US consumers increased their debt by just 3.3 percent in February, the weakest monthly change in nearly seven years despite an otherwise healthy economy.

The Federal Reserve said Friday that consumer borrowing rose $10.6 billion in March to nearly $3.9 trillion. The gains have slowed sharply from a 10.3 percent jump in debt levels in November. February's increase was the smallest since August 2011, when consumer credit levels declined.

The relatively modest bump in consumer borrowing suggests that some Americans may be reluctant to boost their spending, even though the unemployment rate has held at a 17-year low of 4.1 percent for the past six months.

The Labor Department separately reported Friday that the pace of job creation slowed in March, but employers have been adding an average of 211,000 jobs over the past six months. Consumer borrowing is a key metric for evidence of strength in spending, since it can indicate that people believe they will have the income to repay any loans.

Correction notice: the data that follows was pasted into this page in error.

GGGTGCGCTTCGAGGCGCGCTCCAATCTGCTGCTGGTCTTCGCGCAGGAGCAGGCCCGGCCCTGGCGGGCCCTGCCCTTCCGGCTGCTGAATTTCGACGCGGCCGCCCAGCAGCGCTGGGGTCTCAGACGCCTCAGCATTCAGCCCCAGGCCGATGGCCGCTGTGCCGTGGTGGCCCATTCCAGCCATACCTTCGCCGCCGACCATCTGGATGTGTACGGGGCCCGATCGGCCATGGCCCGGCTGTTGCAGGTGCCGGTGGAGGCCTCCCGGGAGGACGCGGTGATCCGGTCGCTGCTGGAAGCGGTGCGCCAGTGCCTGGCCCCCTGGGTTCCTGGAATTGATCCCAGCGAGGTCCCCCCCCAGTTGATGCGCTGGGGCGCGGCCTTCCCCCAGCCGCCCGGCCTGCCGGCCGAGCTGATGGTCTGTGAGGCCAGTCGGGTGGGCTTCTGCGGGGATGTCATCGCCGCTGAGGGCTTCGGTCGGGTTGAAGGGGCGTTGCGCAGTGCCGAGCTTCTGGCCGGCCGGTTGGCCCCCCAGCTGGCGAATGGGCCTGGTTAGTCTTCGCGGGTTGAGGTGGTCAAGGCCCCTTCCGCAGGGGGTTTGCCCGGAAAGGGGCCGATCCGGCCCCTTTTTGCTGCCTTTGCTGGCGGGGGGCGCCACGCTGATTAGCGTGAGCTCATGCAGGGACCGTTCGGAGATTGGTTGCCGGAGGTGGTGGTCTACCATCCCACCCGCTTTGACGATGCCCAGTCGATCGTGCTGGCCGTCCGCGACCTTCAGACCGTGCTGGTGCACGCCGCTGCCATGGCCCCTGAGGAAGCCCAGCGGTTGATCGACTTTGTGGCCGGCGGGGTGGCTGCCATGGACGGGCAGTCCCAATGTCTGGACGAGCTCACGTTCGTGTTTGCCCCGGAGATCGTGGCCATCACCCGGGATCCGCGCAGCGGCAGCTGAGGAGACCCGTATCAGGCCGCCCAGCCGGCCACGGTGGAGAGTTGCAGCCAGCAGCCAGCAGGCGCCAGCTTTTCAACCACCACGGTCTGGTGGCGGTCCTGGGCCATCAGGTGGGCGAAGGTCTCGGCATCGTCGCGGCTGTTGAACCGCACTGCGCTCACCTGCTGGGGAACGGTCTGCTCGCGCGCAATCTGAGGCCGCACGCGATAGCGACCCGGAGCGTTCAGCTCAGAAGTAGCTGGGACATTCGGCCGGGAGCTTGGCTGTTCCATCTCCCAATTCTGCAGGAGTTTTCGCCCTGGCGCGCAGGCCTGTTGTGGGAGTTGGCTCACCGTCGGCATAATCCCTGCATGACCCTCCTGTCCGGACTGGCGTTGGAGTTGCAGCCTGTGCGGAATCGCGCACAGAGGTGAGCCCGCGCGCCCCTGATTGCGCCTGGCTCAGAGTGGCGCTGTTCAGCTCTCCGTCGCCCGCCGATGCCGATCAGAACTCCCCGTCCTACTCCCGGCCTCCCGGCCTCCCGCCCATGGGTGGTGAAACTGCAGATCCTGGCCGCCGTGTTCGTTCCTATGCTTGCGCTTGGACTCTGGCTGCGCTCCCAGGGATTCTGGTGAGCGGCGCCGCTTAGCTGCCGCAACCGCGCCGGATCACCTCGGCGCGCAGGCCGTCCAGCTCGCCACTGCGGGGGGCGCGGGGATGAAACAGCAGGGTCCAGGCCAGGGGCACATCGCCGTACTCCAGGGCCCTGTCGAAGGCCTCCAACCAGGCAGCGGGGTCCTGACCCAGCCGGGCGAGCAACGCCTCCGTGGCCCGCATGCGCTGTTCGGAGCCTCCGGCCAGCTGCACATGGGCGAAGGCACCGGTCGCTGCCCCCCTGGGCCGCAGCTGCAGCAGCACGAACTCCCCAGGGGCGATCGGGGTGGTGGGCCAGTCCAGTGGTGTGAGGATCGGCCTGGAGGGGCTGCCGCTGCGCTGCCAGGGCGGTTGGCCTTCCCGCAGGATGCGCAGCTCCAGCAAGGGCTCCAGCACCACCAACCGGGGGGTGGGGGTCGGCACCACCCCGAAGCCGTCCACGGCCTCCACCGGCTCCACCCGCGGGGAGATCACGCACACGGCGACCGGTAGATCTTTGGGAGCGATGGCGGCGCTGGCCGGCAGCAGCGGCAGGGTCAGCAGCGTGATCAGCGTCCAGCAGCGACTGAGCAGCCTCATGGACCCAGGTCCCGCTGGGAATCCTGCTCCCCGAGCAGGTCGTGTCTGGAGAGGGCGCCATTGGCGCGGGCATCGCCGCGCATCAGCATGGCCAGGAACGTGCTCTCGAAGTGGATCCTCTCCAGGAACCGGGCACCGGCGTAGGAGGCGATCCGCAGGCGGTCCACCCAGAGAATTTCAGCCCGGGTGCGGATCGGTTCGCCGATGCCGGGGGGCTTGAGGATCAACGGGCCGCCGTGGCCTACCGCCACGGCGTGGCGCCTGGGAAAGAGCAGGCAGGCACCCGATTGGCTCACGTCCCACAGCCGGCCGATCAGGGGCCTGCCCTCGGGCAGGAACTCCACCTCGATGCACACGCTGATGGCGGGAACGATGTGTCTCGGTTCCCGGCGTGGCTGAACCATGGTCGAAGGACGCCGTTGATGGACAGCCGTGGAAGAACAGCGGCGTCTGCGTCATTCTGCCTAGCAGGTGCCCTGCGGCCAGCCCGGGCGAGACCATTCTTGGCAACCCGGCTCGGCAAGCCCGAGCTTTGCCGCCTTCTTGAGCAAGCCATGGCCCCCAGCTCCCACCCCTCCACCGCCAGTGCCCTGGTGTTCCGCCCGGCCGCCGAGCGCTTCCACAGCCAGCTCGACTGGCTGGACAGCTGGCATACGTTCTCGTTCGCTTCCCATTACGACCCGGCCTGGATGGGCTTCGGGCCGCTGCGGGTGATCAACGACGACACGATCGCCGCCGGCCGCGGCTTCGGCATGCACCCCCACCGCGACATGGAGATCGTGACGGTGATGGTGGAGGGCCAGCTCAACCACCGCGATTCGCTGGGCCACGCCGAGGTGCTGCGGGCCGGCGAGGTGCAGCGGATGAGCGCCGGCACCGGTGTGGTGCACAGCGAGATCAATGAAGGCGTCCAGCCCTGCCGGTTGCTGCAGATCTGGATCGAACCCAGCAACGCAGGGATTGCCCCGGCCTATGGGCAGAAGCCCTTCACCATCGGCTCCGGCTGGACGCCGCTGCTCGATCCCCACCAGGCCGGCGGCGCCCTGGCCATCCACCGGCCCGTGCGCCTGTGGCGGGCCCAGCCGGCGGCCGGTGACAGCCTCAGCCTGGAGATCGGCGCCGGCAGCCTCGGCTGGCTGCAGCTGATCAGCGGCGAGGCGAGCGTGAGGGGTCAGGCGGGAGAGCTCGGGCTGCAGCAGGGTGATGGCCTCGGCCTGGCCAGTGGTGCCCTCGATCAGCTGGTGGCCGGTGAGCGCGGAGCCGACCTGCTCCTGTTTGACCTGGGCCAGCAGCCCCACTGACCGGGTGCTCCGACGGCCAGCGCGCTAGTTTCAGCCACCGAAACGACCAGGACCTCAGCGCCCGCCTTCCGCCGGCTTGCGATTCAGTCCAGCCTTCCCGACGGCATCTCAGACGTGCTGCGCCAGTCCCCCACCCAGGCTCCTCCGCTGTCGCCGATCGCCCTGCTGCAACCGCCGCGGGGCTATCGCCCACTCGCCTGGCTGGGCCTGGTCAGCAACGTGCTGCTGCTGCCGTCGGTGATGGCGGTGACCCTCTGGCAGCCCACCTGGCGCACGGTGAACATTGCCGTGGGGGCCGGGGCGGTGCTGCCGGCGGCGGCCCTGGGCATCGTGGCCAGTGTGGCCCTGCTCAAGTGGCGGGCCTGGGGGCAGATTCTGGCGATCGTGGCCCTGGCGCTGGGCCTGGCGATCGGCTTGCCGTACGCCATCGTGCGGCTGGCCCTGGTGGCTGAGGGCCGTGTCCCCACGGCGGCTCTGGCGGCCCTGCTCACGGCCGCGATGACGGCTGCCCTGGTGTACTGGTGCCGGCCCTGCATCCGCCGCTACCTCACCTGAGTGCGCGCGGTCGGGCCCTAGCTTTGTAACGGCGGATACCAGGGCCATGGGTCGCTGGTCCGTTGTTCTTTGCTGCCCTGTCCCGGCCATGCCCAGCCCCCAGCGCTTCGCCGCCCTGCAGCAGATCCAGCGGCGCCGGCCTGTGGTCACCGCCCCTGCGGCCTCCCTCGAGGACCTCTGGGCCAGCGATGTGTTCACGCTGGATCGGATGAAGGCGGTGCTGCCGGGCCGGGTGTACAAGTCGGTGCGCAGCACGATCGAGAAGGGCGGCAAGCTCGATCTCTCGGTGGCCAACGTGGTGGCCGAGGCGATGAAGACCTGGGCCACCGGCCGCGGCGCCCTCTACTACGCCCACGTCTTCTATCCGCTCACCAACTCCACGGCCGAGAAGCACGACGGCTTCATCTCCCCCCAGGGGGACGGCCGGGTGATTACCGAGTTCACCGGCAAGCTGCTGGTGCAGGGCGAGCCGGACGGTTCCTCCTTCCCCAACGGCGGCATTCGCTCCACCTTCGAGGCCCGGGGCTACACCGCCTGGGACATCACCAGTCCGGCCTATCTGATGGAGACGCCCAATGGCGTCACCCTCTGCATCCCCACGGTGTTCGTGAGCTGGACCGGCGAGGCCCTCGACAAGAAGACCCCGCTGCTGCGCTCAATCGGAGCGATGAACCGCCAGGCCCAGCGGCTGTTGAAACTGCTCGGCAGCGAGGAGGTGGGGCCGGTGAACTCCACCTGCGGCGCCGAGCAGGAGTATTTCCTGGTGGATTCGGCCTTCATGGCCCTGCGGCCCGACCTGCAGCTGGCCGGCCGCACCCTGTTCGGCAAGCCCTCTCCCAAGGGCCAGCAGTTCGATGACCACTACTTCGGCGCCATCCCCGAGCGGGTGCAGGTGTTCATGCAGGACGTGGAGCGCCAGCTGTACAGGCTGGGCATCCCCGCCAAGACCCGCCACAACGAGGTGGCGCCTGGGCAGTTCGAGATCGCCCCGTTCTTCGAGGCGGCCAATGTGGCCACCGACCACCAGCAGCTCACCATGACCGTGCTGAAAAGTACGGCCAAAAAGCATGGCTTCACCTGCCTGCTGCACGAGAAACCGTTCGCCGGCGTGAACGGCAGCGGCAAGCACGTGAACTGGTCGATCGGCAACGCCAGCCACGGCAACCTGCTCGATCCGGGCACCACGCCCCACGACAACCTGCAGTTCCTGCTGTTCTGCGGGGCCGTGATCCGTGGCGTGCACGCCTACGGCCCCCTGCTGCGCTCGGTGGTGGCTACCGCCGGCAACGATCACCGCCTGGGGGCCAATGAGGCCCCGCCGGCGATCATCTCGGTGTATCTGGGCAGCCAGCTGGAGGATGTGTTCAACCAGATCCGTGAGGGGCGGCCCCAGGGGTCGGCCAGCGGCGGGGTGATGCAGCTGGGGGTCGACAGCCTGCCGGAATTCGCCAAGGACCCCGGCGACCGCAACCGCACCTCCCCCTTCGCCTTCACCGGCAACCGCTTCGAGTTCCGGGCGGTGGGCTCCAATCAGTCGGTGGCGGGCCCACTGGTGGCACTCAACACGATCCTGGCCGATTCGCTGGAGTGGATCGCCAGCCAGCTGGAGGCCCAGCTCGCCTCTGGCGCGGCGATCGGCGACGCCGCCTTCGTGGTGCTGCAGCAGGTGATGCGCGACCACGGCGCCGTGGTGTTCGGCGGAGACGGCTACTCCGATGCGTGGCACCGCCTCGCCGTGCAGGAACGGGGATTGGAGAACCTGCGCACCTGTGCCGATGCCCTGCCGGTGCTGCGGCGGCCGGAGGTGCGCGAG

In February, a category of debt that includes credit cards ticked up less than 0.2 percent to $1 trillion. It was the smallest increase since November 2013, when revolving credit levels fell nearly $1.7 billion.

Borrowing in a separate category that includes auto and student loans increased $10.5 billion to $2.8 trillion, the smallest gain in five months.